How do the laws of football change as the five substitutes, referees’ body cameras and 15-man benches come into play? | Soccer News

After football lawmakers met to discuss the future of the game this week, how different will next season be with a number of rule changes?

The IFAB, the international board that makes and amends the rules of football and which in recent years has overseen changes including the introduction of VAR and the redefinition of handball law, has announced the new legislation which will will be introduced for the 2022/23 season.

At their recent AGM in Dubai, chaired by FIFA President Gianni Infantino, they decided which set of rules should be changed when the 2022/23 season officially kicks off globally on July 1.

Instead of going through the 228 pages of “The Laws of the Game”, here is the official text sky sports explanation of the changes to expect at all levels of football.

So, are five substitutions the biggest change?

This is certainly the big news at the moment. Allowing teams to make five substitutions, an idea that was first introduced before ‘Project Restart’ to help reduce player fatigue, has now become permanent.

This decision was initially presented as a temporary measure and last summer was extended to 2022 to include the Qatar World Cup, but following a recommendation from the IFAB’s ‘Technical and Advisory Committee’ as well only to submissions from a number of leagues and clubs. the world, it is now enshrined in law for good.

Will the Premier League take care of it?

Yes – in fact the Premier League voted in favor of the reintroduction of five substitutions even before it was adopted by the IFAB. The 20 top-flight teams had previously repeatedly voted against the measure, putting the competition at odds with most of Europe’s major leagues.

However, at the end of March, the required agreement threshold was reached to make the switch next season.

How will it be implemented?

As was the case during the Project Restart, each team will only have three breaks in the game to make their five changes – plus the half-time interval.

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SPFL chief executive Neil Doncaster looks ahead to the new season and discusses the introduction of VAR

How is VAR evolving this year?

Even though the era of VAR is still in its infancy, the IFAB has yet to freeze any changes – but there are still new features in the pipeline.

One of them is “VAR Light”, which uses fewer cameras for leagues that cannot afford the full cost of VAR. It has been tested in leagues in Poland, Kazakhstan, Brazil and France since July 2021, but those tests are still ongoing.

Another change that is more likely to find its way onto the world stage this year is semi-automatic offside, which uses a system similar to goal-line technology, and was tested at the World Cup. clubs in January.

FIFA President Infantino said he hoped he would be up for the World Cup in November, while legendary former referee Pierluigi Collina, now FIFA’s head of refereeing, added that he was “very confident” that it would be a success.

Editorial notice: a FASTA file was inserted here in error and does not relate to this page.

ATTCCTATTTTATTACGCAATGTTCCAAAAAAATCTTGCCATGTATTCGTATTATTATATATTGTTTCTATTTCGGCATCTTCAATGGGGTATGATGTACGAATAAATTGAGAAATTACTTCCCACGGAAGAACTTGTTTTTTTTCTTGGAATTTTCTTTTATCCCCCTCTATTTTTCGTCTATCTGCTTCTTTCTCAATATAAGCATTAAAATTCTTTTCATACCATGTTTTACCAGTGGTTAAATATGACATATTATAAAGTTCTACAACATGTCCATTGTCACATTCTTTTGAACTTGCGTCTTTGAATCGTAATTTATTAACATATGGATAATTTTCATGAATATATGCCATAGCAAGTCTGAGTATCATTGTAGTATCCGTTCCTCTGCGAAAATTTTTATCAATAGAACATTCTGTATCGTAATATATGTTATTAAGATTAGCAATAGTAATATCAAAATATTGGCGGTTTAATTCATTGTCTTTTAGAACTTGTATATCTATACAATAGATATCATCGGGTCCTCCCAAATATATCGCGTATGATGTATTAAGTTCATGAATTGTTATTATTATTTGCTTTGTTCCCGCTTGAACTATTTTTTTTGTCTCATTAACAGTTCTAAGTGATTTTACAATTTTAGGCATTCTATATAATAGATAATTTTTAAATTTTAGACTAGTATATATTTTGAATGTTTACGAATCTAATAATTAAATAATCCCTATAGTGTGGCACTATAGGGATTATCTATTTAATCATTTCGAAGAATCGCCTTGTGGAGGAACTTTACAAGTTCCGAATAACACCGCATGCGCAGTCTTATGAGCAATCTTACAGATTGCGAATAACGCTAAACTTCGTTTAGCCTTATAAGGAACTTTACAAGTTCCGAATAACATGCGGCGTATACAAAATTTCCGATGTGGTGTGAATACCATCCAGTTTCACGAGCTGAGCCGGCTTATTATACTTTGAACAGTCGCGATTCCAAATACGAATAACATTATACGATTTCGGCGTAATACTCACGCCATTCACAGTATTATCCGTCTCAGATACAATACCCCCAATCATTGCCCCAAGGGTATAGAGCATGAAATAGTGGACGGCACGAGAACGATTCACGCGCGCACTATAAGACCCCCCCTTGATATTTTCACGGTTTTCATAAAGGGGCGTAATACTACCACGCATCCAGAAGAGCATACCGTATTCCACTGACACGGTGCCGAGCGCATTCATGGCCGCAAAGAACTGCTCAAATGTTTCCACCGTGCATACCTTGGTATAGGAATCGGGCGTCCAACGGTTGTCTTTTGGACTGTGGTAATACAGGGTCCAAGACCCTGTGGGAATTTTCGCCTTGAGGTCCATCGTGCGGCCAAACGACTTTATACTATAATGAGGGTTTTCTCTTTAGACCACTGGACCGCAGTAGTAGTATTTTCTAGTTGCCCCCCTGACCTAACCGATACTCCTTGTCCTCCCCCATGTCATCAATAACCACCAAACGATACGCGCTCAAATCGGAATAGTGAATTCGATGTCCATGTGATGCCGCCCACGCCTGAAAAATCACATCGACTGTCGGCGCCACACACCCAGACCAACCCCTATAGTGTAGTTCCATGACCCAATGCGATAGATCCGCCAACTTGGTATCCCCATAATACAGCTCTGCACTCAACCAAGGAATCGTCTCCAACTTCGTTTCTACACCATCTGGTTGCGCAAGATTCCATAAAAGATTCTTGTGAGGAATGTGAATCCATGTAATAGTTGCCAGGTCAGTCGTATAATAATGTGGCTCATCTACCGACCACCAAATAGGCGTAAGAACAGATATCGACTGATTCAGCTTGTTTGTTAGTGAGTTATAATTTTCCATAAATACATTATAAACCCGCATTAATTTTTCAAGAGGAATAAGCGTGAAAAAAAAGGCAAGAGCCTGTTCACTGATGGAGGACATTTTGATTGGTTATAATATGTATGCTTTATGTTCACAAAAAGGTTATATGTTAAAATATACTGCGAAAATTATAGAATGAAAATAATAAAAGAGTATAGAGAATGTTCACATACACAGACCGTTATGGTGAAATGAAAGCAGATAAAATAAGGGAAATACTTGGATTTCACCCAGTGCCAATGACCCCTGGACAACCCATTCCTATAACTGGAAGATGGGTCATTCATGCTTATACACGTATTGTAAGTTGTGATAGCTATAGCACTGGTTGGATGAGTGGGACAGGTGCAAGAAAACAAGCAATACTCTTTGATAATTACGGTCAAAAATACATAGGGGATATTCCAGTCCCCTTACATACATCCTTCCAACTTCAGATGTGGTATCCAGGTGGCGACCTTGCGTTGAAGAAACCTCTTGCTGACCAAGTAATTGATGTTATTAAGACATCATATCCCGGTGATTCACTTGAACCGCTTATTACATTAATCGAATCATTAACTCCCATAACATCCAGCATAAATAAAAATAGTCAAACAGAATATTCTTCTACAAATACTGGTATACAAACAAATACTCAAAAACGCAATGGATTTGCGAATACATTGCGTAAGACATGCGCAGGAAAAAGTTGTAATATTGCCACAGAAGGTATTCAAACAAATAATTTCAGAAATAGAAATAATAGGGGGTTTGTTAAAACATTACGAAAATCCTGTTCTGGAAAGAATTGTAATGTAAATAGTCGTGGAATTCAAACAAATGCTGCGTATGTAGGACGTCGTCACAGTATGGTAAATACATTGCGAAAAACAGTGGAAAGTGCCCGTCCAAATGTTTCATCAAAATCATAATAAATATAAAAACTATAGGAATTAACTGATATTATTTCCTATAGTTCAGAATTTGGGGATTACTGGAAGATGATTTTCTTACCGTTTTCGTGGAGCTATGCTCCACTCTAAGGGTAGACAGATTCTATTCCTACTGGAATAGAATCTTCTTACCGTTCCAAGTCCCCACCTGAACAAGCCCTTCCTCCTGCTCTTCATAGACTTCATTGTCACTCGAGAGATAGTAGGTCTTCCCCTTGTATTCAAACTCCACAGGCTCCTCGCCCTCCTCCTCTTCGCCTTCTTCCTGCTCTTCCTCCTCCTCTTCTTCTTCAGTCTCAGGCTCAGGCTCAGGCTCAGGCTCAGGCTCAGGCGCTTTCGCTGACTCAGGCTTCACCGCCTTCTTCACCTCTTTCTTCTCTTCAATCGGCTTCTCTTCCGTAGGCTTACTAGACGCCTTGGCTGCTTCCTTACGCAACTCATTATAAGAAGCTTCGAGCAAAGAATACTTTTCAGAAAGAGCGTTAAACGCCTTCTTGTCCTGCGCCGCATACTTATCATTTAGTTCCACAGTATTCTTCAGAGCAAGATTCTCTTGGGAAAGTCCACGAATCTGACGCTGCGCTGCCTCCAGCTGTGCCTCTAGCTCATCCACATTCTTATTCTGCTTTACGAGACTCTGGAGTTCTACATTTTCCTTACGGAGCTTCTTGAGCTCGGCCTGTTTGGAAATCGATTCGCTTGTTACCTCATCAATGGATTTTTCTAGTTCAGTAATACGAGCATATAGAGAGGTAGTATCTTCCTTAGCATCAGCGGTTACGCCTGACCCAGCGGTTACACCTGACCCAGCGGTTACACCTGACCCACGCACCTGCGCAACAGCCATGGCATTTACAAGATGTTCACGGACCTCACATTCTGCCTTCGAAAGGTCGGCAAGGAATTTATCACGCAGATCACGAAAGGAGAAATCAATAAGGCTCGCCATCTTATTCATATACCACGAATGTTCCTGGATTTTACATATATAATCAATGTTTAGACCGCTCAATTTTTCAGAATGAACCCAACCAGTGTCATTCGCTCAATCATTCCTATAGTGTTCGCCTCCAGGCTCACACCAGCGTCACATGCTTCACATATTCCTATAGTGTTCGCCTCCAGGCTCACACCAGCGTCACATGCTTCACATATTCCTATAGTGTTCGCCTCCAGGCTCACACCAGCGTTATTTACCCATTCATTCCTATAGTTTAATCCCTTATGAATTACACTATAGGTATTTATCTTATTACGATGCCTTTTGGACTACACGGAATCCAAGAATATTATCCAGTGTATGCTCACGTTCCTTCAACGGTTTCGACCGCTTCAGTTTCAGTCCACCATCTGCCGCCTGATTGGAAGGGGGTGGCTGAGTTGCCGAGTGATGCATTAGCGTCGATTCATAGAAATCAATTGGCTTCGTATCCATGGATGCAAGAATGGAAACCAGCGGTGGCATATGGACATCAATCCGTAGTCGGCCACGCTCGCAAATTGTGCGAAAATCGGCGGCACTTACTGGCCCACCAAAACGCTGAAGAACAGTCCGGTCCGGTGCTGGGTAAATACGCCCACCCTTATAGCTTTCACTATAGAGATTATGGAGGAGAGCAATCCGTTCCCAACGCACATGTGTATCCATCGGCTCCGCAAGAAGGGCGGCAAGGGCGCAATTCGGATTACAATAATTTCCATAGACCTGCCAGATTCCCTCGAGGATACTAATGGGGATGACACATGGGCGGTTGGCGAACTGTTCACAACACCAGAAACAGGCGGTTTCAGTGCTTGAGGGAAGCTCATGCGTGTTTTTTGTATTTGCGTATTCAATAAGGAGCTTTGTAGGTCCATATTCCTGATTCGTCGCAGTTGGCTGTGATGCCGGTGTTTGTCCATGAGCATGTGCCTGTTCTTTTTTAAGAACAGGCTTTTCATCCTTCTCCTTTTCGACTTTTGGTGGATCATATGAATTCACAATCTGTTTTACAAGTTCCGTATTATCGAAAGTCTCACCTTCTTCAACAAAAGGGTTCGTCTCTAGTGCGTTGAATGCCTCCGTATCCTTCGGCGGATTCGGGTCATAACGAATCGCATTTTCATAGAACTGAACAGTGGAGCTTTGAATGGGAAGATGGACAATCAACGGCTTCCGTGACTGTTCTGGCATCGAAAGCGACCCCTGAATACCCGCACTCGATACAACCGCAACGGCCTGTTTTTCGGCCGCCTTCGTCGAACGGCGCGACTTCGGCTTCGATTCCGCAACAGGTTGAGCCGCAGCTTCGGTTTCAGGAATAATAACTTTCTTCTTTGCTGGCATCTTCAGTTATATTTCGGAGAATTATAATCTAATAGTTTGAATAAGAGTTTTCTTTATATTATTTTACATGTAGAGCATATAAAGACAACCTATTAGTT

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FIFA President Gianni Infantino has revealed semi-automated offsides could be used at the 2022 World Cup and added that five substitutions are now permanent.

What else should we know?

There are a few other things that have been agreed or brought forward – here is a brief summary:

Bench sizes

The maximum number of substitutes that can be named is increased from 12 to 15. Only some competitions, including major continental and international tournaments, have already made full use of this existing limit.

The increase to a 26-man matchday squad will now raise questions as to whether FIFA will in turn increase the overall squad size to match the next World Cup in November, much like UEFA l did for Euro 2020 last summer due to Covid concerns.

Clock kicks and stops?

The IFAB said both ideas had been “discussed”, with the Dutch football association being one of several bodies that had requested kicking trials in particular.

The timers would fall under what the body calls a “more fair calculation of playing time”, which Infantino has made clear he considers a priority, saying: “It is not acceptable that a 90-minute match actually only has the ball in play for 47-48 minutes on average. We have to look into that.”

Trials of both have been given the green light by the IFAB, but how they will be implemented and where those trials will take place is still under discussion.

Ref Cams?

After agreeing that lack of respect for referees was a growing problem within the refereeing community, the IFAB came up with what it calls “a number of initiatives” to address it.

The first to be publicly revealed is the possibility of testing body-worn cameras on referees at grassroots level, and the IFAB said sky sports it has set up expert groups to propose other specific measures “in the weeks and months to come”.

Concussion Substitutes

This has been on trial for a year now, with teams allowed to withdraw players for concussions in addition to their normal three substitutions.

The IFAB has now extended the trial until next summer and decided not to use temporary replacements to prioritize the removal of concussed players from the pitch – and said it believes a additional training was required on when a player should be removed.

This was criticized by Headway, the brain injury association. Deputy Managing Director Luke Griggs said Sky Sports News“I find it hard to understand what more [IFAB] expect to learn from the trial extension to 2023.

“It’s confusing and frustrating – Headway requested temporary concussion substitutes and we were signatories to a letter signed by some of the leading concussion authorities, which again was ignored.”

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